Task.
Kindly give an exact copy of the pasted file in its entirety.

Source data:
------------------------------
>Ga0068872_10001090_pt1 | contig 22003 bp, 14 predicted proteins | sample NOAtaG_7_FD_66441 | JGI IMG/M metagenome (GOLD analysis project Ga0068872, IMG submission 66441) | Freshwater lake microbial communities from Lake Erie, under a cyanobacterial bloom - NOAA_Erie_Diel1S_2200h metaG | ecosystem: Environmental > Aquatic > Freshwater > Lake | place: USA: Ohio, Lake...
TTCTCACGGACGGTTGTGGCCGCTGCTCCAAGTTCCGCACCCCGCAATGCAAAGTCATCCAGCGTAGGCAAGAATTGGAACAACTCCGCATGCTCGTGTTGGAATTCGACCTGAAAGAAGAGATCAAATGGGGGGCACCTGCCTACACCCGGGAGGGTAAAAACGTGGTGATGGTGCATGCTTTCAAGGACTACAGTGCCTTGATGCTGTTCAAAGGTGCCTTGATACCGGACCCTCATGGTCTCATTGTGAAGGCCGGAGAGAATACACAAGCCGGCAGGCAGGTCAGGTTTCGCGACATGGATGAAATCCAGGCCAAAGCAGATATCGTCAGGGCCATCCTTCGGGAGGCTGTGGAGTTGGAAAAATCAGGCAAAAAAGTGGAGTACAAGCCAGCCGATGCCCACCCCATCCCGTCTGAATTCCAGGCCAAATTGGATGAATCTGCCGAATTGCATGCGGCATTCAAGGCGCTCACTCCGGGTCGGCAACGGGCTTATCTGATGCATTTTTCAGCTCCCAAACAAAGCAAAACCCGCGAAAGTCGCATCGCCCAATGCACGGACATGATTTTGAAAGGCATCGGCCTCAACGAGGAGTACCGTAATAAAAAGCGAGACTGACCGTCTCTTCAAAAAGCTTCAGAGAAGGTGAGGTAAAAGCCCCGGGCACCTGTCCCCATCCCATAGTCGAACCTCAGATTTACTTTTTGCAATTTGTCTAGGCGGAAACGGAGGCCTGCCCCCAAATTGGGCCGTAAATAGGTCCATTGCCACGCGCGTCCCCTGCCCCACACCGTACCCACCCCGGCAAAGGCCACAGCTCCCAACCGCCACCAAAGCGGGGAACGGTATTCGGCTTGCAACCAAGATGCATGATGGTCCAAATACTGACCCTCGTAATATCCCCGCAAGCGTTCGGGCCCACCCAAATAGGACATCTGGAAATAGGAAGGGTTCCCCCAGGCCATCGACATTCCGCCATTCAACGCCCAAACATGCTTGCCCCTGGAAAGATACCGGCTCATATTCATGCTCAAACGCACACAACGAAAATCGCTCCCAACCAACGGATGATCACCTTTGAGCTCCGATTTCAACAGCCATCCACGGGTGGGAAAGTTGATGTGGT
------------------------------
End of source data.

>Ga0068872_10001090_pt1 | contig 22003 bp, 14 predicted proteins | sample NOAtaG_7_FD_66441 | JGI IMG/M metagenome (GOLD analysis project Ga0068872, IMG submission 66441) | Freshwater lake microbial communities from Lake Erie, under a cyanobacterial bloom - NOAA_Erie_Diel1S_2200h metaG | ecosystem: Environmental > Aquatic > Freshwater > Lake | place: USA: Ohio, Lake...
TTCTCACGGACGGTTGTGGCCGCTGCTCCAAGTTCCGCACCCCGCAATGCAAAGTCATCCAGCGTAGGCAAGAATTGGAACAACTCCGCATGCTCGTGTTGGAATTCGACCTGAAAGAAGAGATCAAATGGGGGGCACCTGCCTACACCCGGGAGGGTAAAAACGTGGTGATGGTGCATGCTTTCAAGGACTACAGTGCCTTGATGCTGTTCAAAGGTGCCTTGATACCGGACCCTCATGGTCTCATTGTGAAGGCCGGAGAGAATACACAAGCCGGCAGGCAGGTCAGGTTTCGCGACATGGATGAAATCCAGGCCAAAGCAGATATCGTCAGGGCCATCCTTCGGGAGGCTGTGGAGTTGGAAAAATCAGGCAAAAAAGTGGAGTACAAGCCAGCCGATGCCCACCCCATCCCGTCTGAATTCCAGGCCAAATTGGATGAATCTGCCGAATTGCATGCGGCATTCAAGGCGCTCACTCCGGGTCGGCAACGGGCTTATCTGATGCATTTTTCAGCTCCCAAACAAAGCAAAACCCGCGAAAGTCGCATCGCCCAATGCACGGACATGATTTTGAAAGGCATCGGCCTCAACGAGGAGTACCGTAATAAAAAGCGAGACTGACCGTCTCTTCAAAAAGCTTCAGAGAAGGTGAGGTAAAAGCCCCGGGCACCTGTCCCCATCCCATAGTCGAACCTCAGATTTACTTTTTGCAATTTGTCTAGGCGGAAACGGAGGCCTGCCCCCAAATTGGGCCGTAAATAGGTCCATTGCCACGCGCGTCCCCTGCCCCACACCGTACCCACCCCGGCAAAGGCCACAGCTCCCAACCGCCACCAAAGCGGGGAACGGTATTCGGCTTGCAACCAAGATGCATGATGGTCCAAATACTGACCCTCGTAATATCCCCGCAAGCGTTCGGGCCCACCCAAATAGGACATCTGGAAATAGGAAGGGTTCCCCCAGGCCATCGACATTCCGCCATTCAACGCCCAAACATGCTTGCCCCTGGAAAGATACCGGCTCATATTCATGCTCAAACGCACACAACGAAAATCGCTCCCAACCAACGGATGATCACCTTTGAGCTCCGATTTCAACAGCCATCCACGGGTGGGAAAGTTGATGTGGT